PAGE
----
Fetal Alcohol Spectrum Disorder (FASD) is an umbrella term used to describe the range of outcomes that result from prenatal exposure to alcohol (ethanol). Behavioral effects may include hyperactivity, attention deficit, impaired sensory processing, and learning and memory problems. People with FASDs may also have difficulties using information flexibly, and this could contribute to deficits in cognition. Such problems are thought to be seated in frontal cortices, including prefrontal cortex, but also require hippocampal input. Devising new strategies for amelioration of these problems has great clinical relevance. Given that deficits in learning and memory have been extensively demonstrated in rodent models of FASD, we examine cognitive flexibility (the ability to ?switch mental gears?) in young adults. We propose to continue using our innovative experimental design in which rats exposed to a moderate dose of ethanol prenatally are given choline working (short term) memory training during adolescence. The combination of choline + training improves the alcohol-induced deficit in cognitive flexibility but not to the point that performance is equivalent to control animals. In this proposal, we plan to use a mixture of nutrients (that includes choline) that has been shown to provide substrate for dendritic spines in animals and to improve cognitive performance in developing and aging humans. We will assess behavior and brain synaptic protein expression to determine whether our intervention can improve both memory and problem solving and how the effects manifest in the brain in the same animals.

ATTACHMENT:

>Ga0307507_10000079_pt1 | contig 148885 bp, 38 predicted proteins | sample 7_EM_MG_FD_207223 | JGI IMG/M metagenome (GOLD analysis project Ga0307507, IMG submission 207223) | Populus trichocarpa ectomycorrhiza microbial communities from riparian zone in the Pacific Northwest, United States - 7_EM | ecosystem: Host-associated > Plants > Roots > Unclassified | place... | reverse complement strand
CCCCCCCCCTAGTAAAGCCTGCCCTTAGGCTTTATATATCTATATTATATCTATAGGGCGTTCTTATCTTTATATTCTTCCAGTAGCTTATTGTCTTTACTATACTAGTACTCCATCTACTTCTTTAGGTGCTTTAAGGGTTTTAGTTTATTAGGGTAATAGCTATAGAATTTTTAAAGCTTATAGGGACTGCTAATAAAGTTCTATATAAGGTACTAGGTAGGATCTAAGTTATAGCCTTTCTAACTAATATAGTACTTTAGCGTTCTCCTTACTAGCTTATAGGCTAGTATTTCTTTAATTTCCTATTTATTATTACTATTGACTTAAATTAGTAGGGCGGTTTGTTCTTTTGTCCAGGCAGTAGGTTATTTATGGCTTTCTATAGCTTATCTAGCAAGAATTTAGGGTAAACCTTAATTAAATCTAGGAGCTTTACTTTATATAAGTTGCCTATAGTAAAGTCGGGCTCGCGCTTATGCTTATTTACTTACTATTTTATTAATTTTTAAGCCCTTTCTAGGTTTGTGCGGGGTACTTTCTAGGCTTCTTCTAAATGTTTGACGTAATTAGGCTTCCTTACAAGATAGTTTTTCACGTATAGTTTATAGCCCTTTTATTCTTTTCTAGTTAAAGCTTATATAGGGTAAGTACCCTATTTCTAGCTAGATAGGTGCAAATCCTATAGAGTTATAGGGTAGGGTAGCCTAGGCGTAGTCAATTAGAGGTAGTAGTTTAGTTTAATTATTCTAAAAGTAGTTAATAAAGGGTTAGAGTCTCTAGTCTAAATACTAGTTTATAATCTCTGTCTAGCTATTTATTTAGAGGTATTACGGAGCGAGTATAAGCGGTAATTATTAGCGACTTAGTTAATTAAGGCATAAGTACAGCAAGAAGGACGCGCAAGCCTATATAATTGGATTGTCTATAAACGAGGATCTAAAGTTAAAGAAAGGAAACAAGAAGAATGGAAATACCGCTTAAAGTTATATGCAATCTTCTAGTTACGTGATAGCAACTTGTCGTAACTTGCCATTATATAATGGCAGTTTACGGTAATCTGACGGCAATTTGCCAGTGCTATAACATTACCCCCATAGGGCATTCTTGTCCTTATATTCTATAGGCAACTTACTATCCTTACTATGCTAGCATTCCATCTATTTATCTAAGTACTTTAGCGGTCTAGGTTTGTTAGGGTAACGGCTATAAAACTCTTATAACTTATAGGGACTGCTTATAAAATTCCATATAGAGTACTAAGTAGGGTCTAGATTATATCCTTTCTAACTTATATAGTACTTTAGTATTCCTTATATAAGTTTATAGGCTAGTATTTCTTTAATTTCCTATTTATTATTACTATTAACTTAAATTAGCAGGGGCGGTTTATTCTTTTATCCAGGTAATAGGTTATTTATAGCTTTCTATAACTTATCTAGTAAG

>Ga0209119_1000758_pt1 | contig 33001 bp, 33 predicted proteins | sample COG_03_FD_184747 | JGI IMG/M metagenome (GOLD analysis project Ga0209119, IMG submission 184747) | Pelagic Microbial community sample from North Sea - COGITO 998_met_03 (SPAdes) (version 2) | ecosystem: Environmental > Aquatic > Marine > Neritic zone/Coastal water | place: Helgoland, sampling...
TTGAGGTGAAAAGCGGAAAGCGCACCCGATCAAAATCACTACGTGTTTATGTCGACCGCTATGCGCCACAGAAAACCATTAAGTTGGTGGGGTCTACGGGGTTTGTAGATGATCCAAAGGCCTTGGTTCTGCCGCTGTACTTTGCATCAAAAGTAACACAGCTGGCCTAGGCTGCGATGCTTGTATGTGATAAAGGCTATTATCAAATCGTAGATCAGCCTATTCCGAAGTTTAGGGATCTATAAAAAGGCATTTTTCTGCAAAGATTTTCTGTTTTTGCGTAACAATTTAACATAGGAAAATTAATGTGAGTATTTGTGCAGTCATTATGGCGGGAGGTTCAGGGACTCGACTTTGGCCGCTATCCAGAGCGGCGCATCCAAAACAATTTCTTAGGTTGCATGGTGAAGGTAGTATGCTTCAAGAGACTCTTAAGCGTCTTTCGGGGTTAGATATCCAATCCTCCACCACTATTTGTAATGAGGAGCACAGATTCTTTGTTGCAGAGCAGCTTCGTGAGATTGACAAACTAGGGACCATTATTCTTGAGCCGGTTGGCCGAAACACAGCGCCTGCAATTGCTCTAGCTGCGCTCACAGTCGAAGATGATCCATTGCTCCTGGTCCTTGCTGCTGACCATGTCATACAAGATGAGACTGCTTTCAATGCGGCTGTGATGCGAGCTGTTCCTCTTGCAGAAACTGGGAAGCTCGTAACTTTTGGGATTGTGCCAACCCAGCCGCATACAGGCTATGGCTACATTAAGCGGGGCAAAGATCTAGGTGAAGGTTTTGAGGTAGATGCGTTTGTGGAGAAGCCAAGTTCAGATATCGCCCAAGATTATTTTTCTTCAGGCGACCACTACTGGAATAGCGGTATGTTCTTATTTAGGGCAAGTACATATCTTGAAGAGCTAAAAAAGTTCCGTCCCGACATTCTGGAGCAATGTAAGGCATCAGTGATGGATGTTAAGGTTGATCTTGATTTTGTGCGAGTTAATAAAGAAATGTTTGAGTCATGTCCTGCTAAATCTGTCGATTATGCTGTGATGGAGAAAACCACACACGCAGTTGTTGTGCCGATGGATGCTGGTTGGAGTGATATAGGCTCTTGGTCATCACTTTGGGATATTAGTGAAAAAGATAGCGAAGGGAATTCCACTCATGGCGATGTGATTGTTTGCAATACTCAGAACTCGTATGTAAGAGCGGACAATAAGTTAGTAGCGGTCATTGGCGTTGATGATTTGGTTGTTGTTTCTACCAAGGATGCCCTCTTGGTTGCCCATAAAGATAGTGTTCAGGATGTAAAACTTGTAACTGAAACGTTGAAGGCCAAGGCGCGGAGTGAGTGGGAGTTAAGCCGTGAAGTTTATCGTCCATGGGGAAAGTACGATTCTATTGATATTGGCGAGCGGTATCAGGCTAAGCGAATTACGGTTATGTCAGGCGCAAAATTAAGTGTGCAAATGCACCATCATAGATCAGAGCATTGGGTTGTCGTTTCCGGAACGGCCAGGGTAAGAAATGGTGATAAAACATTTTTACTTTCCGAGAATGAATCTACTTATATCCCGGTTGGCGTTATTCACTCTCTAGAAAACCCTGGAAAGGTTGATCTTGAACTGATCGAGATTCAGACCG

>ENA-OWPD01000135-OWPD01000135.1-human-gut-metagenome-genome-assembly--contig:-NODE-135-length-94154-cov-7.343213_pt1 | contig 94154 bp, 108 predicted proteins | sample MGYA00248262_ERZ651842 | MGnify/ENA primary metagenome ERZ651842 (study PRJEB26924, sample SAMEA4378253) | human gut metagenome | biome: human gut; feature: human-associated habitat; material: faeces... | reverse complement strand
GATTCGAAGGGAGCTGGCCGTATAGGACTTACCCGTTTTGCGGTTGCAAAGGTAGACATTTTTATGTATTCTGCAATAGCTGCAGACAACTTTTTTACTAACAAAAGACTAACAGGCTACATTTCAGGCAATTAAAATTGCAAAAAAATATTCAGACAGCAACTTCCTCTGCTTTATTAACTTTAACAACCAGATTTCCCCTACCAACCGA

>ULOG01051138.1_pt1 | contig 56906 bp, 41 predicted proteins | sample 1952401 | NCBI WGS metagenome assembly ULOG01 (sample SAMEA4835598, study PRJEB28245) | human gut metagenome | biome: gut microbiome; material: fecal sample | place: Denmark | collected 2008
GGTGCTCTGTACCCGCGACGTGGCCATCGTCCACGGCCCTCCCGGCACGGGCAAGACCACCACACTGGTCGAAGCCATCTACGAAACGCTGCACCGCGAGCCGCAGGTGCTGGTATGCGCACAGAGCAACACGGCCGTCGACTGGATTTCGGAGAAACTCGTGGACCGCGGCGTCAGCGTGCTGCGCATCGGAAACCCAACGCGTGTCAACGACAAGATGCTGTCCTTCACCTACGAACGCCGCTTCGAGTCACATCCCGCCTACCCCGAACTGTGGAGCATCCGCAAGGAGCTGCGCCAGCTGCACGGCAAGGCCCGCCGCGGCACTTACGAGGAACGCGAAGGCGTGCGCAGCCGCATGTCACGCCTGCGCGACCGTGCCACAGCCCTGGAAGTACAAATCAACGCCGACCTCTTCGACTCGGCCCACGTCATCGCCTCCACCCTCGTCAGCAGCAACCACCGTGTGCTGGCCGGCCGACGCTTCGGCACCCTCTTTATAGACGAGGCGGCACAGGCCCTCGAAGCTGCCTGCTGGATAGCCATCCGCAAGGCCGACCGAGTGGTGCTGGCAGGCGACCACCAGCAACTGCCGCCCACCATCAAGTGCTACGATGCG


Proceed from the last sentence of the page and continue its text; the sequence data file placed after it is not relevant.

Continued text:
One feature of Fetal Alcohol Spectrum Disorder (FASD) is a deficit in cognition. One of the few nutrients in clinical trials for FASD is choline, however, it is not as effective as hoped. The experiments in this supplement will examine whether a combination of choline plus other nutrients, with or without behavioral training, given during the rat equivalent of late childhood and adolescence will facilitate cognitive function in ethanol-exposed animals in young adulthood. These studies may contribute to devise therapeutic interventions that may alleviate morbidity in FASD.
|Akinmboni, T O; Davis, N L; Falck, A J et al. (2018) Excipient exposure in very low birth weight preterm neonates. J Perinatol 38:169-174|
|Waddell, Jaylyn; Mooney, Sandra M (2017) Choline and Working Memory Training Improve Cognitive Deficits Caused by Prenatal Exposure to Ethanol. Nutrients 9:|